A prototype of Analytical machine of 1914 (Colegio 1978)

In 1920 Torres must have removed any uncertainty about his potential and knowledge to built a workable electromechanical calculating machine, because he startled the attendees at a Paris conference, marking the centenary of the invention of the first really practical calculating machine of Thomas Colmar, with a demonstration of his electromechanical arithmometer (see the lower photo). This machine consisted of an arithmetic unit connected to a (possibly remote) typewriter, on which commands could be typed and the results printed automatically. Torres apparently had no thought of making such a machine commercially, viewing it instead as a means of demonstrating his ideas and techniques.

The electromechanical arithmometer of Torres from 1920

The electromechanical arithmometer of Torres from 1920 (Santesmases 1980)

In order to use the system, the operator types at the typewriter, in the usual manner, the statement of the operation, which he wishes to have executed. Thus if he wants to multiply 532 by 257, he presses successively on the keys representing the digits 5, 3, 2, then on the space bar, on the key representing the multiplication sign, again on the space bar, and finally on the keys for the digits 2, 5, 7: the machine thus types the statement 532×257. That’s all!

When the calculation is finished, the machine commands the typewriter which prints, after the data typed by the calculator, an equals sign and the result of the operation. Finally, the typewriter advances a line and the carriage is brought back to the left ready to print and execute a new operation.

The calculating machine and the typewriter are connected by an electric cable, so by using a long cable they can be separated in big distance.

According to Torres the method of performing division is a main characteristic of my machine. It compares automatically the divisor and the remainder and then if the divisor is smaller, subtracts it from the dividend; otherwise, it divides it by 10, displacing the carriage by one place to the right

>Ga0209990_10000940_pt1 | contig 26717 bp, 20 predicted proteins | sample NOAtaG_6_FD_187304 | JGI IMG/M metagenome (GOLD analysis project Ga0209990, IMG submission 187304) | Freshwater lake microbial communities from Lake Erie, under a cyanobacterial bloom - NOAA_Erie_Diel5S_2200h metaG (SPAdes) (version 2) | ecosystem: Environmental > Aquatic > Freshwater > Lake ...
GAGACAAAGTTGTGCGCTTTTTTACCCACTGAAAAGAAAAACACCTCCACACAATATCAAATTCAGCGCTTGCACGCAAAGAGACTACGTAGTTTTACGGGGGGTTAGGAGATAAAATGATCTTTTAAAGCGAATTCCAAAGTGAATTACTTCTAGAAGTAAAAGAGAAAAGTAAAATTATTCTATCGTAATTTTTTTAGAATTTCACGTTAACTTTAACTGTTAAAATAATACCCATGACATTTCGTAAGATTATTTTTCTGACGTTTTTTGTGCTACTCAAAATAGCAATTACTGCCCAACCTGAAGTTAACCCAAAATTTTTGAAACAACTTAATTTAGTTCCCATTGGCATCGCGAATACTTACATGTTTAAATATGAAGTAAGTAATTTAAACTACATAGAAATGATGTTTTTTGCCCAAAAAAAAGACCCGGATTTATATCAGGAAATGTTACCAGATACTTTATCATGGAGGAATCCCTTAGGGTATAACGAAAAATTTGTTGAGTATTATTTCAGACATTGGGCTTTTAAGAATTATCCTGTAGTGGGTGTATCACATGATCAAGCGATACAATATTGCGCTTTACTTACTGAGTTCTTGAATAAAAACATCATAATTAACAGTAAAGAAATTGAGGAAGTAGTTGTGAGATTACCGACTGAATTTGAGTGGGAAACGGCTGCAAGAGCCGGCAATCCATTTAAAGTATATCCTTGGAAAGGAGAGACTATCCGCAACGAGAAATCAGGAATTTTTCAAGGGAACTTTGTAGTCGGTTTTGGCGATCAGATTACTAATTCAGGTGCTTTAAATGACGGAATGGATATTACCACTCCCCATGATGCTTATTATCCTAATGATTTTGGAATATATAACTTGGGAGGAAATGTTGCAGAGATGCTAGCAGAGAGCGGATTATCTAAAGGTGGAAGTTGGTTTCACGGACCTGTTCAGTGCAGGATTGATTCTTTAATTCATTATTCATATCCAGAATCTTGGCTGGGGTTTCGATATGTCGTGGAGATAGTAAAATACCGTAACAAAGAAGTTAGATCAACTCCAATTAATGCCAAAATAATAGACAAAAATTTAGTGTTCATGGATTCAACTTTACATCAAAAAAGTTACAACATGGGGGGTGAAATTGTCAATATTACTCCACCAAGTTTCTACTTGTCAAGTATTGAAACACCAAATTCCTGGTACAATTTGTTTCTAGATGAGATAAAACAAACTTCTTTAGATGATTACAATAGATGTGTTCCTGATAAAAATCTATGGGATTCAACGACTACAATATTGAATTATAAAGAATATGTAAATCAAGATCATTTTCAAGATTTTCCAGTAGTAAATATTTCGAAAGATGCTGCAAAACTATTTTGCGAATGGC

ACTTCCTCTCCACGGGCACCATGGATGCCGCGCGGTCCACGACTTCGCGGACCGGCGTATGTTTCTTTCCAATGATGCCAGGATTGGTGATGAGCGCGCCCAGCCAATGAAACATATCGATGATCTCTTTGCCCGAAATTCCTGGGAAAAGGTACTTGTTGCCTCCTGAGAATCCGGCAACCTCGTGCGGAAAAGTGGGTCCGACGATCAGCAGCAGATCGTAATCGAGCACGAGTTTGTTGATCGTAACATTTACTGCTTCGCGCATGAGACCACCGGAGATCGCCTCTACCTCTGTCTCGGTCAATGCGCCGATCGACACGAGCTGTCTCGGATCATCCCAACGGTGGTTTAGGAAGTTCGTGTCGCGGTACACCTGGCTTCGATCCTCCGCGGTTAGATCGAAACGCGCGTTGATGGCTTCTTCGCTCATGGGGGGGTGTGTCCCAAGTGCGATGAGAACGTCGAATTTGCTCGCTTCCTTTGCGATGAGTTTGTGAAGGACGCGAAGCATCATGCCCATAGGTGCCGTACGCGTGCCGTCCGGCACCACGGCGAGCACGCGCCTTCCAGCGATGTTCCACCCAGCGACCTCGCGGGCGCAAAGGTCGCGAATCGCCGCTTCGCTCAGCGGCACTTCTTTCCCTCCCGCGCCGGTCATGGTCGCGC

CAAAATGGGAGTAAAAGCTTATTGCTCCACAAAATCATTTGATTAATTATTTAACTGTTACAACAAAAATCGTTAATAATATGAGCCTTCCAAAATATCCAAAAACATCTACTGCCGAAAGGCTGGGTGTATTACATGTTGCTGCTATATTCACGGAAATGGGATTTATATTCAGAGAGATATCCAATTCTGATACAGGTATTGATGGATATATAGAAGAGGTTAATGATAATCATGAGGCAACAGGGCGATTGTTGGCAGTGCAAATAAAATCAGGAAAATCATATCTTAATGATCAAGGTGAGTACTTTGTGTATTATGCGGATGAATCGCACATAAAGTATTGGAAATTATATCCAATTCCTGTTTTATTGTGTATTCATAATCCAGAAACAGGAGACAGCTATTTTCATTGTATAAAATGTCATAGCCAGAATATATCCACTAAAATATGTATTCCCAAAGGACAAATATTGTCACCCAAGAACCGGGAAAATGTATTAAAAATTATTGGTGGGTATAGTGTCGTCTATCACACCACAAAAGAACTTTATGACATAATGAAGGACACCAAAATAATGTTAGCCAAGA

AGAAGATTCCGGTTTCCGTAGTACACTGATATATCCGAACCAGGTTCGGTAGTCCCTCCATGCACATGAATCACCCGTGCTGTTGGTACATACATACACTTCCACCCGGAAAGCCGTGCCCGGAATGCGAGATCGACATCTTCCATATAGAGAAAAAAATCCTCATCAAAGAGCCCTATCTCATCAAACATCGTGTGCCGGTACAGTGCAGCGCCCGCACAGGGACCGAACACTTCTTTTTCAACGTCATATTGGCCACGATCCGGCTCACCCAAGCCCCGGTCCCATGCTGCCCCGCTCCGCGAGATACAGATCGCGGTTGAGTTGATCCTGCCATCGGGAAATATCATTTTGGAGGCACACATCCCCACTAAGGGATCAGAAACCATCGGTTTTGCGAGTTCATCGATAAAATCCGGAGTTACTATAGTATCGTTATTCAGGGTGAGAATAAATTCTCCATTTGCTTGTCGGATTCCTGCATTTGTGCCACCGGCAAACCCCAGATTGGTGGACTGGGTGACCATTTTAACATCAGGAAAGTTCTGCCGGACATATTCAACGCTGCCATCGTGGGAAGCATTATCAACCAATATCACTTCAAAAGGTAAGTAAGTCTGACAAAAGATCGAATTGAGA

Let’s see the principle of division, using the drawing from the presentation of Torres from 1920 (Bulletin de la Société d’Encouragement pour l’Industrie Nationale), describing the machine (see the lower drawing):

The division mechanism of the arithmometer of Torres from 1920

The division mechanism of the arithmometer of Torres from 1920

The five drums D, D, D, D and D represent the dividend. The three cranks M, M and M represent the divisor. The three pointers Q, Q and Q represent the quotient. The operation of the machine is not automatically however. In short, the operator knows that he must subtract the divisor (operate the crank ), if it is smaller than the remainder or move the carriage (operate the crank ), if it is larger; he will compare the two numbers after each operation to decide what the next action must be. When the operation is finished, he will press on the button to return to zero.

In the end of the article however, Torres mentioned, that in summary, the automation can take into account all the circumstances which one wishes in order to decide the maneuver to be done and it can have the means to manipulate the control levers. I therefore believe that we have grounds to say that we can automate any arbitrary mechanical operation